In early April the Canadian Opera Company (COC) opened its production of Hercules. The play — written in 500 BC and adapted by George Frideric Handel in 1745 — tells the story of a soldier’s struggles after returning home from war. Kip Pegley (School of Music) was invited to an advance performance of Hercules and gave a talk about war veterans, music and rehabilitation at the University of Toronto’s Munk School of Global Affairs as part of a symposium organized by the COC and the Faculty of Music, University of Toronto.
Dr. Pegley sat down with Rosie Hales, Communications Officer, to discuss her research into music as a rehabilitation technique for war veterans suffering from post-traumatic stress disorder (PTSD) and how she hopes her research will help soldiers and veterans in the future.
Rosie Hales: Your research centres on music and veteran health. Why did you decide to choose this as a research focus?
Kip Pegley: I believe that the research we choose to undertake says a lot about us. For example, my father was a Korean War veteran and served in the Canadian Navy for 35 years. He was an emotionally reserved man; to learn more about him, I joined the Naval Reserves as a teenager. However, as I got older I realized that the best way to know him was through music – it was the one place he really opened up emotionally. Music was entwined with his sense of duty and his career in the Navy.
Since 2002, when Canada officially deployed our military to Afghanistan, I’ve been interested in learning more about what music means to this generation of soldiers. With so many soldiers returning with PTSD, I was also curious to seek out ways that music might help them while they are deployed as well as in post-deployment.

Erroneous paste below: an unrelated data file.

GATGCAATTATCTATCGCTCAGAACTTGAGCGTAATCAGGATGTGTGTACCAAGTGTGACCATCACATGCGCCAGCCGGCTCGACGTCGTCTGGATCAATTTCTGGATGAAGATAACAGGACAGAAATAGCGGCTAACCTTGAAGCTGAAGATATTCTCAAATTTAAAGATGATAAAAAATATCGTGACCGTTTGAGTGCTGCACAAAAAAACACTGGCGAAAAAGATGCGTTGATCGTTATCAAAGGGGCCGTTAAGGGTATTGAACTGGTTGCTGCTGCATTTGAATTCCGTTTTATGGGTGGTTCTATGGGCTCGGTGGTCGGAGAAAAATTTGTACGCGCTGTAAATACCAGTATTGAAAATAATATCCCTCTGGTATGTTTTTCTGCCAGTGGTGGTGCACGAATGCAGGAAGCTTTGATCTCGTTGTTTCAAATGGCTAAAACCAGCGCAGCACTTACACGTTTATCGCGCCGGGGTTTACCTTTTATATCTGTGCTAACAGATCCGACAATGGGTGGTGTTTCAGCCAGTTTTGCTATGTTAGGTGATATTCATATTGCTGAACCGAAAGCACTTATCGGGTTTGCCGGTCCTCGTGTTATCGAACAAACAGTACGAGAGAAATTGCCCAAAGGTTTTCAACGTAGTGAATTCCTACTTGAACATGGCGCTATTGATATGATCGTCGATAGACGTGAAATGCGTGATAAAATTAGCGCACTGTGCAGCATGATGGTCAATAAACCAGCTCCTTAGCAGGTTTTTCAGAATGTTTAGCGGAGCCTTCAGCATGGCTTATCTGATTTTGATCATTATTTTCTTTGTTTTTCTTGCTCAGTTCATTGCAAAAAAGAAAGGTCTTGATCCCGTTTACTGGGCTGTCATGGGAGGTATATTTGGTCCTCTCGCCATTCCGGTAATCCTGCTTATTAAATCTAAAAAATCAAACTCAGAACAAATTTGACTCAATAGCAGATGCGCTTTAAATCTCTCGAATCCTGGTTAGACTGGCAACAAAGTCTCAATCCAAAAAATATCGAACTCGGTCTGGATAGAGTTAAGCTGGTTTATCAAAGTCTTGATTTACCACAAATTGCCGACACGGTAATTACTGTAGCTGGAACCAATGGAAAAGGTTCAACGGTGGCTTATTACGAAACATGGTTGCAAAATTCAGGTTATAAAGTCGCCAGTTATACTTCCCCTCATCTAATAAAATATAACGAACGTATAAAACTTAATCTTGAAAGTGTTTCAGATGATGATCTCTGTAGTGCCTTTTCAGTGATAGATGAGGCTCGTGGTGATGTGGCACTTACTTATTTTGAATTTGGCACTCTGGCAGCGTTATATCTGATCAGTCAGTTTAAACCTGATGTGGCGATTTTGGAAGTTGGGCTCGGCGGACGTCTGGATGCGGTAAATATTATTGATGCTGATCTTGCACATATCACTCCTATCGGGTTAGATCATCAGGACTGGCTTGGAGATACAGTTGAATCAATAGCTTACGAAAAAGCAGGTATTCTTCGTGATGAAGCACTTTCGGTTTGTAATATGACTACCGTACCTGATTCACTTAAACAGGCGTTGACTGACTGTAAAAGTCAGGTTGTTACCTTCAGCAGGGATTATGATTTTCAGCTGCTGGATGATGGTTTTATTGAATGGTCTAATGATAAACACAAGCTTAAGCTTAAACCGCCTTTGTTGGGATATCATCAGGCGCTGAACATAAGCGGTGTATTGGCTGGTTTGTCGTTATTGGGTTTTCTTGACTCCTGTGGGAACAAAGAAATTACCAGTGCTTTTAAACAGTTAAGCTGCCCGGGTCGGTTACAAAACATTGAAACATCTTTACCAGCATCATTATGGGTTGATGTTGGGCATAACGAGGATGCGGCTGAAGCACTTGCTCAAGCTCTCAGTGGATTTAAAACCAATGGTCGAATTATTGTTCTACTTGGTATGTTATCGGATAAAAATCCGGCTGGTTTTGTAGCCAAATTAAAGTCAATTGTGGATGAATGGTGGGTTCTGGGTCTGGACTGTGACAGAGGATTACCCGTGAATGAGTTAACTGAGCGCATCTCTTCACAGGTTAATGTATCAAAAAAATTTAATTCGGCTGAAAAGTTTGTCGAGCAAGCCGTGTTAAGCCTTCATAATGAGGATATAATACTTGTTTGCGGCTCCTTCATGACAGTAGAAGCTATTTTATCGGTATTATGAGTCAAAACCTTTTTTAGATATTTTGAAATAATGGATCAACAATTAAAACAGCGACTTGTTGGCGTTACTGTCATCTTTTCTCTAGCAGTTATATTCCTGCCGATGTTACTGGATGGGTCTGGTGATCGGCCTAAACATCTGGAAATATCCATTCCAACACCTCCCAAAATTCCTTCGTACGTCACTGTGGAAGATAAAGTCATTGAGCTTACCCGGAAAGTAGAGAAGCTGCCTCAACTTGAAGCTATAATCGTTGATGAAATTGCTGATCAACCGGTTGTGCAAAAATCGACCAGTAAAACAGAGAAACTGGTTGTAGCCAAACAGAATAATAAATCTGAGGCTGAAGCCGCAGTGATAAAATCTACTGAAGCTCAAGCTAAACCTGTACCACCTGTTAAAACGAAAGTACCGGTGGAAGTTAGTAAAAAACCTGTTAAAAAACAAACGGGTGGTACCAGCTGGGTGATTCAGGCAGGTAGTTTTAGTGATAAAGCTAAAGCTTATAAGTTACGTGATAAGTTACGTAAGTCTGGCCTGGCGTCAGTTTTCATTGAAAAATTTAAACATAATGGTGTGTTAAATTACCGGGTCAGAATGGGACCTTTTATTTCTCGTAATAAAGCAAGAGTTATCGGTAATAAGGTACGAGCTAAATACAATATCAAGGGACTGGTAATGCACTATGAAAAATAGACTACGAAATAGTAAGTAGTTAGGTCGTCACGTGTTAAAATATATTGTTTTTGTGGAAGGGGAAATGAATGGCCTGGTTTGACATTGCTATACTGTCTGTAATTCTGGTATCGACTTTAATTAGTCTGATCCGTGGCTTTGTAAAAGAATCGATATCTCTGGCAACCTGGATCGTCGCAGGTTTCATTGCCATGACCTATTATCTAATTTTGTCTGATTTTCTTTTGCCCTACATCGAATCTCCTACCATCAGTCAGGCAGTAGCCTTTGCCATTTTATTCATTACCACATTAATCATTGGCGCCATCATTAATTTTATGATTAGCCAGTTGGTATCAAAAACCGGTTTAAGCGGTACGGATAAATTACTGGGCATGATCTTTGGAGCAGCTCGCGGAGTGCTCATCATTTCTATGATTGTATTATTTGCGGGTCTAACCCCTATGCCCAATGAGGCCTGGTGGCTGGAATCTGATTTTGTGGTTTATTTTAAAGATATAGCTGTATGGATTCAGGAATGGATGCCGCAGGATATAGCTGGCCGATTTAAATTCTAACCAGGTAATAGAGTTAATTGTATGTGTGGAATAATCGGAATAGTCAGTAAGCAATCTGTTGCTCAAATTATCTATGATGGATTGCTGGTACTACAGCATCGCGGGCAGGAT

RH: How has the role of music for deployed soldiers changed since your father’s work in the Navy?
KP: When my father was deployed he was listening to big band and other music that was played over the radio with his fellow soldiers. Now, soldiers use different technologies, like iPods and CDs, to pump music through the tanks or listen in their bunks alone at night. For my father, music was more of a shared event but soldiers today have the option to make it a more personalized and individual experience.
RH: So, what kind of music do soldiers listen to when they’re going into war?
KP: The music soldiers blare in the tanks when they’re going into combat isn’t the music you might initially suspect: Popular culture today is saturated with “militainment,” a genre that conflates entertainment with war. Watching “militainment” movies or playing video games like Call of Duty or American Army might make us believe that soldiers listen to heavy metal and rap music to get them pumped up for combat. It might surprise some to know that a Canadian veteran I interviewed was going into combat in a tank with 10 other men singing along to Deep Blue Something’s “Breakfast at Tiffany’s.” The female tank driver, meanwhile, listened to hymns her grandmother sang to her as a child through her iPod headphones. This same female tank driver used music as a way to bond with the women living in her barracks – she played the Dirty Dancing soundtrack and that got everyone up and moving. Music provided them a safe opportunity to sing, dance and lower their hyper vigilance for a little while.
RH: How can music help soldiers once they’re home from war, or if they’re suffering from PTSD?
KP: Music gets people, veterans or not, talking. Music therapy can be anything from a group singing country songs to a drumming circle. Music is an important portal for veterans to access a range of feelings-- ̶love and loss, fear and guilt. Sometimes they can sing what they cannot ̶ and would not ever ̶̶ say.
My upcoming research will involve studying how neural feedback can help war veterans cope with their PTSD. In neurofeedback, the subject puts on a headset and listens to music with electrodes wired up to their brain. When they are listening to the music, they may start thinking and their brainwaves might become more stressed. When this happens, the music stops and they hear a “click” sound which refocuses them by resetting their brain.
It's my hope that one day music will play an important role in traumatic rehabilitation and help get soldiers - and all traumatized individuals - back on their feet.